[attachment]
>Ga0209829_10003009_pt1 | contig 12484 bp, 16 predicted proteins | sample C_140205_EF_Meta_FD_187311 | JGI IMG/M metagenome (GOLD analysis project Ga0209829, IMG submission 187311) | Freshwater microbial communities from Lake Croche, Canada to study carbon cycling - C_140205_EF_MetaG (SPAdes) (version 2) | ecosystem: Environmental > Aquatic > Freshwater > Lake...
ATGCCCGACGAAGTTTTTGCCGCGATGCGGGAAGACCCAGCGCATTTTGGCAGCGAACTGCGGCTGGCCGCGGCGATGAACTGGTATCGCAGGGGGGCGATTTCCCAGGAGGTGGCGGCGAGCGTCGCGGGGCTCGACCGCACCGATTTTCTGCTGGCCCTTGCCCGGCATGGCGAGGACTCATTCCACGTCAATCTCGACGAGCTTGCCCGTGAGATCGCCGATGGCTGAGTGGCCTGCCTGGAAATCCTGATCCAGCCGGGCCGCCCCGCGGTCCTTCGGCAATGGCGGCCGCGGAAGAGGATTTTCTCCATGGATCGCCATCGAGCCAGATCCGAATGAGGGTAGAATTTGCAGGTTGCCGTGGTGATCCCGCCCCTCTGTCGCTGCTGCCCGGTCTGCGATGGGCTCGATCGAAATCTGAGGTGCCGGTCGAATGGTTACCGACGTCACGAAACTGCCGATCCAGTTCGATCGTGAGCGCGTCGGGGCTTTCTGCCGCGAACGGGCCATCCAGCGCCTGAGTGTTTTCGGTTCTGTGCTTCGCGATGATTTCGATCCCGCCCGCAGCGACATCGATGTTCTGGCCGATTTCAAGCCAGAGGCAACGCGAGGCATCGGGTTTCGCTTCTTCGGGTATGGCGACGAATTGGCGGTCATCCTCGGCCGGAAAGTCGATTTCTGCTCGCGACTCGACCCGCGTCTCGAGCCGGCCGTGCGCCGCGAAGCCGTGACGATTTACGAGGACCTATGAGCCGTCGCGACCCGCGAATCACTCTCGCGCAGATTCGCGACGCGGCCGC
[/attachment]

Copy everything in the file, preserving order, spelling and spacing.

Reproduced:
>Ga0209829_10003009_pt1 | contig 12484 bp, 16 predicted proteins | sample C_140205_EF_Meta_FD_187311 | JGI IMG/M metagenome (GOLD analysis project Ga0209829, IMG submission 187311) | Freshwater microbial communities from Lake Croche, Canada to study carbon cycling - C_140205_EF_MetaG (SPAdes) (version 2) | ecosystem: Environmental > Aquatic > Freshwater > Lake...
ATGCCCGACGAAGTTTTTGCCGCGATGCGGGAAGACCCAGCGCATTTTGGCAGCGAACTGCGGCTGGCCGCGGCGATGAACTGGTATCGCAGGGGGGCGATTTCCCAGGAGGTGGCGGCGAGCGTCGCGGGGCTCGACCGCACCGATTTTCTGCTGGCCCTTGCCCGGCATGGCGAGGACTCATTCCACGTCAATCTCGACGAGCTTGCCCGTGAGATCGCCGATGGCTGAGTGGCCTGCCTGGAAATCCTGATCCAGCCGGGCCGCCCCGCGGTCCTTCGGCAATGGCGGCCGCGGAAGAGGATTTTCTCCATGGATCGCCATCGAGCCAGATCCGAATGAGGGTAGAATTTGCAGGTTGCCGTGGTGATCCCGCCCCTCTGTCGCTGCTGCCCGGTCTGCGATGGGCTCGATCGAAATCTGAGGTGCCGGTCGAATGGTTACCGACGTCACGAAACTGCCGATCCAGTTCGATCGTGAGCGCGTCGGGGCTTTCTGCCGCGAACGGGCCATCCAGCGCCTGAGTGTTTTCGGTTCTGTGCTTCGCGATGATTTCGATCCCGCCCGCAGCGACATCGATGTTCTGGCCGATTTCAAGCCAGAGGCAACGCGAGGCATCGGGTTTCGCTTCTTCGGGTATGGCGACGAATTGGCGGTCATCCTCGGCCGGAAAGTCGATTTCTGCTCGCGACTCGACCCGCGTCTCGAGCCGGCCGTGCGCCGCGAAGCCGTGACGATTTACGAGGACCTATGAGCCGTCGCGACCCGCGAATCACTCTCGCGCAGATTCGCGACGCGGCCGC